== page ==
Venus, Serena Williams join Billie Jean King equal pay push
A day before playing in the 2005 final at the All England Club, Venus Williams addressed a meeting of the Grand Slam Board, urging Wimbledon and the French Open to offer equal pay to male and female players.
“I said: ‘All of our hearts beat the same. When your eyes are closed, you really can’t tell, next to you, who’s a man and who’s a woman.’ And (I asked them) to think about their daughters and their wives and sisters. How would they like them to be treated?” Williams recalled. “Sometimes, we lose track of, and don’t even realize, our own bias and our own prejudice. And we have to confront ourselves.”
The following afternoon, she won one of her seven major singles championships. About 1½ years later, Wimbledon announced it would, indeed, offer the same prize money to men and women in all rounds of the tournament, and the French Open soon followed suit, eliminating the pay gap at the four majors.
Now, Williams and her sister, Serena, are adding their names and voices to the push for equal pay across all types of jobs that the Billie Jean King Leadership Initiative (BJKLI) is championing.
The two current tennis stars are joining the advisory board of the group founded by the former player, and Tuesday’s announcement was timed to coincide with Equal Pay Day, which approximates how far into a new year a woman must work to earn what a man made by the previous Dec. 31.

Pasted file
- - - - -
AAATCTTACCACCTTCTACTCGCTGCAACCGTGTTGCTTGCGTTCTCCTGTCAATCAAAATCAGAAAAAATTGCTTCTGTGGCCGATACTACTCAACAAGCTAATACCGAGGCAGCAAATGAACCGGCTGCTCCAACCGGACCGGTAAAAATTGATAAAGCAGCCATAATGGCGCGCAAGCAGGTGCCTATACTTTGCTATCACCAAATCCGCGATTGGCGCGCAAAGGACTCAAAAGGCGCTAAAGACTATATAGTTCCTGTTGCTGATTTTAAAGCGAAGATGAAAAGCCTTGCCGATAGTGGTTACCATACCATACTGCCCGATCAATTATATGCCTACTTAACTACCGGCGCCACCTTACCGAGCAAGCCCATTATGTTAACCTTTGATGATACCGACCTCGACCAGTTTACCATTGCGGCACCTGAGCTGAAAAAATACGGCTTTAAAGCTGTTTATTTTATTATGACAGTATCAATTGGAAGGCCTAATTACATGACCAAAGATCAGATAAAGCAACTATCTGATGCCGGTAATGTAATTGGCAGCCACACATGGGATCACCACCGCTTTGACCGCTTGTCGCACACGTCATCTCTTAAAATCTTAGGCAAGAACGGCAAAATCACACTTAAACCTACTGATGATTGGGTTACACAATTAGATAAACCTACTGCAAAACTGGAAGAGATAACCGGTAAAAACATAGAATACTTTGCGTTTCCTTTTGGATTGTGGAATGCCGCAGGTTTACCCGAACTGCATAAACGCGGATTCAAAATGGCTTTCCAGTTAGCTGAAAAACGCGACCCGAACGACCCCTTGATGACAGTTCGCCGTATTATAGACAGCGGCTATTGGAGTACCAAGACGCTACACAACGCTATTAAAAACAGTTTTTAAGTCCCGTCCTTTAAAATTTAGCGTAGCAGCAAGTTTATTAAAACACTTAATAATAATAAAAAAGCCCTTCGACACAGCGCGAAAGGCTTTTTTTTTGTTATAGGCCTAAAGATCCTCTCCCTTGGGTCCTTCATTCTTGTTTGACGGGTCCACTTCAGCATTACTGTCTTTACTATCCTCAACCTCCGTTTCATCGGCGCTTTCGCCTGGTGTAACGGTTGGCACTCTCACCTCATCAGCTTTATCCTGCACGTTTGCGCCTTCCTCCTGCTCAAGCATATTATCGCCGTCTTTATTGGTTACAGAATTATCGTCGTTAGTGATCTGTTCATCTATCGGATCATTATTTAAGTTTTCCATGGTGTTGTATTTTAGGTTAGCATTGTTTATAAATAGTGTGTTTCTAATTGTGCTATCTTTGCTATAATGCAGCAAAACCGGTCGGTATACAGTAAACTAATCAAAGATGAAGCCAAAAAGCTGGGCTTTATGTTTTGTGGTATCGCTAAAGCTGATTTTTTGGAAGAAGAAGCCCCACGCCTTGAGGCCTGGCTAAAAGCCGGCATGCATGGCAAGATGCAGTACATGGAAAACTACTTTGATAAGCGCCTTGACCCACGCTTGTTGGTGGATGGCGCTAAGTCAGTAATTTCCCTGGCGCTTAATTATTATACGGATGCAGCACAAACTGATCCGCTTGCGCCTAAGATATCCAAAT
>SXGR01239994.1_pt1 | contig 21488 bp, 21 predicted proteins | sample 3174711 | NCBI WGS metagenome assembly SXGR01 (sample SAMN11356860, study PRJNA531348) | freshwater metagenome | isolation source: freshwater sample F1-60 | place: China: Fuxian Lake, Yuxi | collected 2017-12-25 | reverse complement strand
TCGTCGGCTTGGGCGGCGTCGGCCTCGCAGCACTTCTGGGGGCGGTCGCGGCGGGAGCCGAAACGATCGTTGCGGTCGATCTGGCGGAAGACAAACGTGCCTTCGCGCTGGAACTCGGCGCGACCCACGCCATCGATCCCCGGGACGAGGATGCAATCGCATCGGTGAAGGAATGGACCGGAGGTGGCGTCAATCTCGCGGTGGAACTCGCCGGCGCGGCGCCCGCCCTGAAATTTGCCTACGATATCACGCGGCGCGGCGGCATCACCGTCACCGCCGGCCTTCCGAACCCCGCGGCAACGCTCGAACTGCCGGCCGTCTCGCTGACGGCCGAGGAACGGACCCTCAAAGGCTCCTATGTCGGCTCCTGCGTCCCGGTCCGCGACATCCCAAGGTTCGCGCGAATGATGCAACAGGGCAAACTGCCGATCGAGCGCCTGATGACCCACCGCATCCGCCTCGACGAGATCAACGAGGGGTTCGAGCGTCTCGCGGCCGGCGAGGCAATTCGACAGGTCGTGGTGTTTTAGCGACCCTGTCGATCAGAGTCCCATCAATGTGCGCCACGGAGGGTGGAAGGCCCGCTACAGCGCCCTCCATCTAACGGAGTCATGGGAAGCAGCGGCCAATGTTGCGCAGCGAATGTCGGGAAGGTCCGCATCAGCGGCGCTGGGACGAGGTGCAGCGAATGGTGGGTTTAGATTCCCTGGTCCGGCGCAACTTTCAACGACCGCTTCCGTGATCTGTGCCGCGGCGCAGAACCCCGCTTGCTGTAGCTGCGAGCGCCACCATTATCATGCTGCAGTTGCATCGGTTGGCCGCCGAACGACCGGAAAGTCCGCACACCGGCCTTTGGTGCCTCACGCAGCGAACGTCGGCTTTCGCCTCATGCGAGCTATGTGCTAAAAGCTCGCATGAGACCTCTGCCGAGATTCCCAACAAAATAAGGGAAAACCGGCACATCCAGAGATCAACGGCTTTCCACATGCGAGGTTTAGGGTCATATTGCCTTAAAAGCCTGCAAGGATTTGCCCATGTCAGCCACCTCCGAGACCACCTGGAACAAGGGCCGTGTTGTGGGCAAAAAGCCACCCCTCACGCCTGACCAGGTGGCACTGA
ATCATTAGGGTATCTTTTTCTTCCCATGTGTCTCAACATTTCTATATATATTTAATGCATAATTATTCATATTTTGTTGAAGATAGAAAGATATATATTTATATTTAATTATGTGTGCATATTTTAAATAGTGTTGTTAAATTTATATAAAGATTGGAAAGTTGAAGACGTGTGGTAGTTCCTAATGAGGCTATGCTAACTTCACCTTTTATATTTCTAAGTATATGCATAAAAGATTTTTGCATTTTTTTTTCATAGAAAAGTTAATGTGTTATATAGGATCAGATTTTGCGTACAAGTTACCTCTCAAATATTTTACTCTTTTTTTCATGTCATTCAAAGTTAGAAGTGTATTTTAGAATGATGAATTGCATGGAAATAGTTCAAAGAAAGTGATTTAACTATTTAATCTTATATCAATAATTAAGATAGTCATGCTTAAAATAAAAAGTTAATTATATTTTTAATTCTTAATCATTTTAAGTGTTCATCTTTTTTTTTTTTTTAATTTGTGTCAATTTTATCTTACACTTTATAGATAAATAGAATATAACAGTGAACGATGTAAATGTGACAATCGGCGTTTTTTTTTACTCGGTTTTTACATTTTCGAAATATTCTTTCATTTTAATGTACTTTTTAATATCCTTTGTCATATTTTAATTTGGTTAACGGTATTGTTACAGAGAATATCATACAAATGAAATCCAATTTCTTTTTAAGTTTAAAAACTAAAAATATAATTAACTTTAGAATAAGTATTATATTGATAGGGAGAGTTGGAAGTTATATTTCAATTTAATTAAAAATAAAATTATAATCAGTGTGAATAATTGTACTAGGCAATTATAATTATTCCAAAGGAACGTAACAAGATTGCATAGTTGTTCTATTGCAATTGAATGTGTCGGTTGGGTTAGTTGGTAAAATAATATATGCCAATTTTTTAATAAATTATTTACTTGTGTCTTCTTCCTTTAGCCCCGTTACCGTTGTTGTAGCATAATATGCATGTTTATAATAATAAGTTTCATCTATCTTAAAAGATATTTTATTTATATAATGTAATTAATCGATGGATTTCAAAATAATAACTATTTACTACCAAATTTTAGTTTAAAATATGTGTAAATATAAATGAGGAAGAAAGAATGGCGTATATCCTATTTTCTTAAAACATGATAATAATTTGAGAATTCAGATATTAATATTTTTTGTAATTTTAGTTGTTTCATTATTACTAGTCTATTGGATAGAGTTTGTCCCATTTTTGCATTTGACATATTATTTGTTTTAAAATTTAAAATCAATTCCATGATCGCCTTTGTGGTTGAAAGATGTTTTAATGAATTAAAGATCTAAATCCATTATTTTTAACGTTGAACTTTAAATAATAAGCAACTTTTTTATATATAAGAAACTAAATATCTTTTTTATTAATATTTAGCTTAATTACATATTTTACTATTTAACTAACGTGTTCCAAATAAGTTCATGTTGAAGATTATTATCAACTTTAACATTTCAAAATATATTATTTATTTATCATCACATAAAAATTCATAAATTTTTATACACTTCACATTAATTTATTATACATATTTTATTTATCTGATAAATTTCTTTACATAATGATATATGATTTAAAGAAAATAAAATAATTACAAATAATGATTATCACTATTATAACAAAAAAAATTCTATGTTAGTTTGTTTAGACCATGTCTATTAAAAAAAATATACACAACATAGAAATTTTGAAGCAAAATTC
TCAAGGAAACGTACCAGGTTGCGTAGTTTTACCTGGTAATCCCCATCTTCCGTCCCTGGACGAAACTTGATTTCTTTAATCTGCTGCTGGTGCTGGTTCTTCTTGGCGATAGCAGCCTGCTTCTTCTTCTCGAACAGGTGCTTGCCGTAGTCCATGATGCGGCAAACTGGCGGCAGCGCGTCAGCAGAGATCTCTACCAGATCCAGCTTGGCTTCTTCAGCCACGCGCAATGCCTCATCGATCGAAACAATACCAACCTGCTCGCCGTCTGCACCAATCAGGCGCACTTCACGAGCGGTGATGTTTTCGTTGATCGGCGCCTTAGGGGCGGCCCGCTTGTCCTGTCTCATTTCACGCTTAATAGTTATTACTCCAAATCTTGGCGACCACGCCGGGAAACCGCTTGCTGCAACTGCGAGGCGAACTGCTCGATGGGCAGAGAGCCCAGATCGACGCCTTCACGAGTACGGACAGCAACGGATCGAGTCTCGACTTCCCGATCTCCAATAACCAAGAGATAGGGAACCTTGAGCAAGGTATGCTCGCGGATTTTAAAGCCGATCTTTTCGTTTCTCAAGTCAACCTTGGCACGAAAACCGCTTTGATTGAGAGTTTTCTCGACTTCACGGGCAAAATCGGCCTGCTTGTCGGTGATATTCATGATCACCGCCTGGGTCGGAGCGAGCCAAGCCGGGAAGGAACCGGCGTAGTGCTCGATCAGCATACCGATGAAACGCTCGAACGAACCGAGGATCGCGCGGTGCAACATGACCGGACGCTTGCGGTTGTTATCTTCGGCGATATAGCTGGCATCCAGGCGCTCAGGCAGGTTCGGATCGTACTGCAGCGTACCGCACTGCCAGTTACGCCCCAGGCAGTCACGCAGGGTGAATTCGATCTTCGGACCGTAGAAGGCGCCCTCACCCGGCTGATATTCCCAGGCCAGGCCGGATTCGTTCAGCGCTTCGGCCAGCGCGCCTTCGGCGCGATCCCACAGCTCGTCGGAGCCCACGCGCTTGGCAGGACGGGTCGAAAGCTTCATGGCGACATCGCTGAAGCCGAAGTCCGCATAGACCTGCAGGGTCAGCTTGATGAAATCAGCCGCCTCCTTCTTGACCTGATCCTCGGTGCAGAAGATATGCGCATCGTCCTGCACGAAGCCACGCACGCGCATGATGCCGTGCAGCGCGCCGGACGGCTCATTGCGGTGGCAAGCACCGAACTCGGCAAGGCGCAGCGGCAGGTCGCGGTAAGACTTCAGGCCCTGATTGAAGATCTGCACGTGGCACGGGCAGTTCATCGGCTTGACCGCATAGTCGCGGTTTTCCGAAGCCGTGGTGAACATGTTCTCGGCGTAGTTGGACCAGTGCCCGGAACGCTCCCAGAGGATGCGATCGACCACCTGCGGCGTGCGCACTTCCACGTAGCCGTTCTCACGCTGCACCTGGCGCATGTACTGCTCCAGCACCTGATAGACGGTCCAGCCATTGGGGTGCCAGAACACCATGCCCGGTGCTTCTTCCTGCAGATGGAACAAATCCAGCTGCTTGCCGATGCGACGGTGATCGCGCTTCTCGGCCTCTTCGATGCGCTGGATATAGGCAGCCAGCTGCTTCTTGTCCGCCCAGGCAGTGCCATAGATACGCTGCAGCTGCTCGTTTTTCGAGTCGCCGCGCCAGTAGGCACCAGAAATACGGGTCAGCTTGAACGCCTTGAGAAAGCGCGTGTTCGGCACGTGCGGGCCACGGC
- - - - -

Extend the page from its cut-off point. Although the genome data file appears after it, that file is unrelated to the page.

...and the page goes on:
“Venus, in particular, helped us get equal prize money in the majors. She was amazing. She really got Wimbledon to make the big step,” King said in a telephone interview. “Venus has always had the courage to step up. And Serena’s the same way. They step up. I mean, Serena is not afraid to say whatever is on her mind.”
Added King: “They’ve been through a lot themselves, so they totally understand what’s going on. The two of them have transcended sports. The BJKLI is not about sports. It’s about every industry. To try to get equal pay for equal work, and that means across the board, from CEOs down to entry level.”
Her group was formed in 2014, and other advisory board members include 2003 U.S. Open champion Andy Roddick, former NBA player Jason Collins, singer Elton John and CNN’s Christiane Amanpour.
It was a pretty easy sell for King to add the Williams siblings, owners of a combined 30 Grand Slam singles titles, along with another 14 they’ve won together in doubles.
“We always put our hands up for Billie. We love her. She has a tremendous history, not just in women’s tennis, but in leading rights for people, in general, no matter who they were,” Venus Williams said. “Billie could be at the point in her life now where she could say, ‘Hey, I’m going to sit back and enjoy my life.’ But she’s still working hard for others. And that’s a prime example for every single person. Your work on this earth never ends, as long as there is inequality.”
King, for her part, looks at the Williams sisters as among those who can carry on the work she started decades ago.
“I am in my 70s, so I am looking to younger people to take up the mill as I phase out over time,” King said. “I’ve got energy right now, so we’re teeing everything up so we’re in great shape for the legacy of the BJKLI, because I want it to have a life after I’m out of here.”
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